HNA Risk Disposal Plan Moving Into Key Stage, Indebted Giant Says
The plan to deal with the financial risks facing HNA Group Co. Ltd. is about to enter the key stage, the conglomerate said, after it turned to the government last year for help tackling the debt it racked up during a worldwide spending spree.
“The working group has completed the due diligence work,” HNA said in a statement (link in Chinese) posted on Friday, adding that the group has signed off on a risk disposal plan that adheres to the principle of being “law- and market-oriented.”
HNA, a former high-flyer that attracted global attention for its aggressive spending including a stake in hotel giant Hilton Worldwide Holdings Inc., was deeply mired in debt after liquidity issues emerged in 2017. The latest financial report it published, covering the first half of 2019, showed that the company had 706.7 billion yuan ($109 billion) of debt, bringing its debt-to-asset ratio to 72.07%.
But that could be just the tip of the iceberg. Several people told Caixin that the financing tools such as trust lending and short-term notes it used to fuel its rapid expansion make it hard to gauge HNA’s actual financial situation, and the company’s asset volume could also be inflated by those financing tools.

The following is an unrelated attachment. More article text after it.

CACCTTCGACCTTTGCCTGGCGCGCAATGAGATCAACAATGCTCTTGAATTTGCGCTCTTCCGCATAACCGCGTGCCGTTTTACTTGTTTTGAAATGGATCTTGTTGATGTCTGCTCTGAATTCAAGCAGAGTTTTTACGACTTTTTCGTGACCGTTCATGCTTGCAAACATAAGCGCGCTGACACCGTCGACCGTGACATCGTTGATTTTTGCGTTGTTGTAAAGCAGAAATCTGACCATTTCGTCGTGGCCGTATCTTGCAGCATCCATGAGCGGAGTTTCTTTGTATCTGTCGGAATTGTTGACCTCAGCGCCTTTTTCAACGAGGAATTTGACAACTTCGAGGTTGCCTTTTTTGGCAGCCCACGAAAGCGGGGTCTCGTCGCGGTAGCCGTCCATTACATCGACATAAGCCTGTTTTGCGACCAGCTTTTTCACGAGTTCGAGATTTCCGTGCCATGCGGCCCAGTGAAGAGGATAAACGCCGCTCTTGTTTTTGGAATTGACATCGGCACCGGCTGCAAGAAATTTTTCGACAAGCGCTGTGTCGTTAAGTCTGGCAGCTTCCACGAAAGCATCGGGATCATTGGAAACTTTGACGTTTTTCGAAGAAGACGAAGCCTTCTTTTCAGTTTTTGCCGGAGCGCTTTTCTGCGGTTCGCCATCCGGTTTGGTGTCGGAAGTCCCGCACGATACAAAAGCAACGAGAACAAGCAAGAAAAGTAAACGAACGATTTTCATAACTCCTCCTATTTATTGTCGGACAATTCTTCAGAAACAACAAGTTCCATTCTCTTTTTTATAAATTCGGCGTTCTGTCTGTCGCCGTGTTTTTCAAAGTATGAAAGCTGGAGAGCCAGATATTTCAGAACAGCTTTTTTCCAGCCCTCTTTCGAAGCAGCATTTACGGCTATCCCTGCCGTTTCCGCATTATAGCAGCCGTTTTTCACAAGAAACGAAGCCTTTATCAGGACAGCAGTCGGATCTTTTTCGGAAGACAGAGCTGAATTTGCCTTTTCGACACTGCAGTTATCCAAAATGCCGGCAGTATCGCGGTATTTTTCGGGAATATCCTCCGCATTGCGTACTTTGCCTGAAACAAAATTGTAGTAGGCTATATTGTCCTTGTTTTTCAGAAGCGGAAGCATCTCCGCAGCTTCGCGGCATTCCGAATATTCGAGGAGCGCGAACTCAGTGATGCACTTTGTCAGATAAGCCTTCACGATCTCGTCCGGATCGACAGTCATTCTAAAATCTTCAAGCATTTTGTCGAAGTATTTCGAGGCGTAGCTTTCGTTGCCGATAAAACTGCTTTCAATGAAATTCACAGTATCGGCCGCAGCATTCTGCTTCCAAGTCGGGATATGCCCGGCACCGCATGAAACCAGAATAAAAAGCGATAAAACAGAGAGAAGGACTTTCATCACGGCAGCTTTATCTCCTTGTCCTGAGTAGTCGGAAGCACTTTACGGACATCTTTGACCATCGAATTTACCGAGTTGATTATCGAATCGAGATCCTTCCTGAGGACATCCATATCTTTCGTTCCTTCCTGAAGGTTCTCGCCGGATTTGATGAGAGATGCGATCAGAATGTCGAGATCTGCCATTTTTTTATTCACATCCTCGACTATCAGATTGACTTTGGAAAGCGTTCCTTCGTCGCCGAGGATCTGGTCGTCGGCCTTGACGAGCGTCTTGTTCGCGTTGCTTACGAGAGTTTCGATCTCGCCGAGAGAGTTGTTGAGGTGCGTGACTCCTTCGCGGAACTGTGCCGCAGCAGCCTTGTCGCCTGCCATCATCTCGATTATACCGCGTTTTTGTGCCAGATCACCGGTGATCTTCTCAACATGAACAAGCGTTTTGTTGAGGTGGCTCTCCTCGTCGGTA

As it came under increasing pressure, HNA turned to local government for help. In March 2020, the government of South China’s Hainan province, where the company is headquartered, set up a working group to help resolve the company’s risks and ease its liquidity issues.
The Friday statement didn’t specify any details of the risk disposal plan, but the group’s leader Gu Gang told Caixin that it will serve as a “benchmark” for dealing with cases like HNA.
The statement about the plan also revealed that Gu has resigned as HNA executive director, a role he took on in February last year. Gu also serves as chairman of the state-owned Hainan Development Holdings Co. Ltd., a coordinator for large projects in the province.
Also leaving HNA is CEO Ren Qinghua, who stepped into his role early last year. The company statement said that they are departing to better carry out the next phase of the risk disposal work. Ren is a deputy leader of the government working group.
Ren and Gu’s departure could mean that the disposal plan has obtained the green-light from the relevant parties, sources said.
Contact reporter Lu Yutong (email@example.com) and editor Joshua Dummer (firstname.lastname@example.org)
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